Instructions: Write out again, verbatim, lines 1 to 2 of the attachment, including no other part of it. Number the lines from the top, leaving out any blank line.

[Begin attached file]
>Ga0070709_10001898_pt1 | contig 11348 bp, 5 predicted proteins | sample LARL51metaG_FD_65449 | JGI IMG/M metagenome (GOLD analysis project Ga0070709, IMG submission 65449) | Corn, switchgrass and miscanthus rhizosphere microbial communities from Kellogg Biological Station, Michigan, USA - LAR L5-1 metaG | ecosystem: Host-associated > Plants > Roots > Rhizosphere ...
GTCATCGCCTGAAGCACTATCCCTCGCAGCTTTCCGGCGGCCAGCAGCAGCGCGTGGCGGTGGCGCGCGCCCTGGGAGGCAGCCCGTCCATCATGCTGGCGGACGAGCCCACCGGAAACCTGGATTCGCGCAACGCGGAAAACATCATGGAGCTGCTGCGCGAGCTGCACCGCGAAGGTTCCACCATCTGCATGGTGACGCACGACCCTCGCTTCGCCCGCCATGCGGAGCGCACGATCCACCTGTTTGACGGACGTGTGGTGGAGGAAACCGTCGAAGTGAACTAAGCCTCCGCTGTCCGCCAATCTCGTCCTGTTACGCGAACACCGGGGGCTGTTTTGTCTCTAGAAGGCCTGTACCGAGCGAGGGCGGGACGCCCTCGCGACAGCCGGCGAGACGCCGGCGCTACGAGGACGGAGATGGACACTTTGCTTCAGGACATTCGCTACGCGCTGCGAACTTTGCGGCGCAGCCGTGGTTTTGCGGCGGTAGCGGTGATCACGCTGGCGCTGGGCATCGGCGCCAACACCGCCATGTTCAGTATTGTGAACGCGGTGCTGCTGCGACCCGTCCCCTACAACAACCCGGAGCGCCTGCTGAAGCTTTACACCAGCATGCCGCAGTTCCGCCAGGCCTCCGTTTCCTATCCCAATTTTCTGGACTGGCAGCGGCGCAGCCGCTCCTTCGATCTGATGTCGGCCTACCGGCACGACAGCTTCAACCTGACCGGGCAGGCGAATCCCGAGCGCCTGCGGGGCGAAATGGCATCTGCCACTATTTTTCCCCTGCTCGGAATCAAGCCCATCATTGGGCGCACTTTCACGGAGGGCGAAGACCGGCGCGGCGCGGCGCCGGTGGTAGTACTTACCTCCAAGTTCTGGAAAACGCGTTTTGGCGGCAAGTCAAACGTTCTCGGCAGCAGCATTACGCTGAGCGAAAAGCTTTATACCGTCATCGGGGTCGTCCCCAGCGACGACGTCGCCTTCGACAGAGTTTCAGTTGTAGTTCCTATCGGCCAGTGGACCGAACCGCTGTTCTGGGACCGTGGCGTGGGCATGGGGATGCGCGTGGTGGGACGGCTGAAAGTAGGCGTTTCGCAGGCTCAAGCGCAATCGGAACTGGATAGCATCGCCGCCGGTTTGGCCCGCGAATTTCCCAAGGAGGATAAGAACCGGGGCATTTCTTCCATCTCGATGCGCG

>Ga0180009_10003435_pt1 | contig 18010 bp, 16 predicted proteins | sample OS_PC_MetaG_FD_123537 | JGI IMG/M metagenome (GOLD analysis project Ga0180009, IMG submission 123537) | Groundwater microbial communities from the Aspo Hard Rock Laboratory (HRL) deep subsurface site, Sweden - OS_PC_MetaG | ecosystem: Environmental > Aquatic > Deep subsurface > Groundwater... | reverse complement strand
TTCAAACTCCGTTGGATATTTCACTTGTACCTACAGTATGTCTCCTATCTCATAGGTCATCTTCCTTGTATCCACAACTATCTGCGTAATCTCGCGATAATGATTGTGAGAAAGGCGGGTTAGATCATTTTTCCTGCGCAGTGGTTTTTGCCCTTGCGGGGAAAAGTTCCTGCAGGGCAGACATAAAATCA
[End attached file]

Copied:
>Ga0070709_10001898_pt1 | contig 11348 bp, 5 predicted proteins | sample LARL51metaG_FD_65449 | JGI IMG/M metagenome (GOLD analysis project Ga0070709, IMG submission 65449) | Corn, switchgrass and miscanthus rhizosphere microbial communities from Kellogg Biological Station, Michigan, USA - LAR L5-1 metaG | ecosystem: Host-associated > Plants > Roots > Rhizosphere ...
GTCATCGCCTGAAGCACTATCCCTCGCAGCTTTCCGGCGGCCAGCAGCAGCGCGTGGCGGTGGCGCGCGCCCTGGGAGGCAGCCCGTCCATCATGCTGGCGGACGAGCCCACCGGAAACCTGGATTCGCGCAACGCGGAAAACATCATGGAGCTGCTGCGCGAGCTGCACCGCGAAGGTTCCACCATCTGCATGGTGACGCACGACCCTCGCTTCGCCCGCCATGCGGAGCGCACGATCCACCTGTTTGACGGACGTGTGGTGGAGGAAACCGTCGAAGTGAACTAAGCCTCCGCTGTCCGCCAATCTCGTCCTGTTACGCGAACACCGGGGGCTGTTTTGTCTCTAGAAGGCCTGTACCGAGCGAGGGCGGGACGCCCTCGCGACAGCCGGCGAGACGCCGGCGCTACGAGGACGGAGATGGACACTTTGCTTCAGGACATTCGCTACGCGCTGCGAACTTTGCGGCGCAGCCGTGGTTTTGCGGCGGTAGCGGTGATCACGCTGGCGCTGGGCATCGGCGCCAACACCGCCATGTTCAGTATTGTGAACGCGGTGCTGCTGCGACCCGTCCCCTACAACAACCCGGAGCGCCTGCTGAAGCTTTACACCAGCATGCCGCAGTTCCGCCAGGCCTCCGTTTCCTATCCCAATTTTCTGGACTGGCAGCGGCGCAGCCGCTCCTTCGATCTGATGTCGGCCTACCGGCACGACAGCTTCAACCTGACCGGGCAGGCGAATCCCGAGCGCCTGCGGGGCGAAATGGCATCTGCCACTATTTTTCCCCTGCTCGGAATCAAGCCCATCATTGGGCGCACTTTCACGGAGGGCGAAGACCGGCGCGGCGCGGCGCCGGTGGTAGTACTTACCTCCAAGTTCTGGAAAACGCGTTTTGGCGGCAAGTCAAACGTTCTCGGCAGCAGCATTACGCTGAGCGAAAAGCTTTATACCGTCATCGGGGTCGTCCCCAGCGACGACGTCGCCTTCGACAGAGTTTCAGTTGTAGTTCCTATCGGCCAGTGGACCGAACCGCTGTTCTGGGACCGTGGCGTGGGCATGGGGATGCGCGTGGTGGGACGGCTGAAAGTAGGCGTTTCGCAGGCTCAAGCGCAATCGGAACTGGATAGCATCGCCGCCGGTTTGGCCCGCGAATTTCCCAAGGAGGATAAGAACCGGGGCATTTCTTCCATCTCGATGCGCG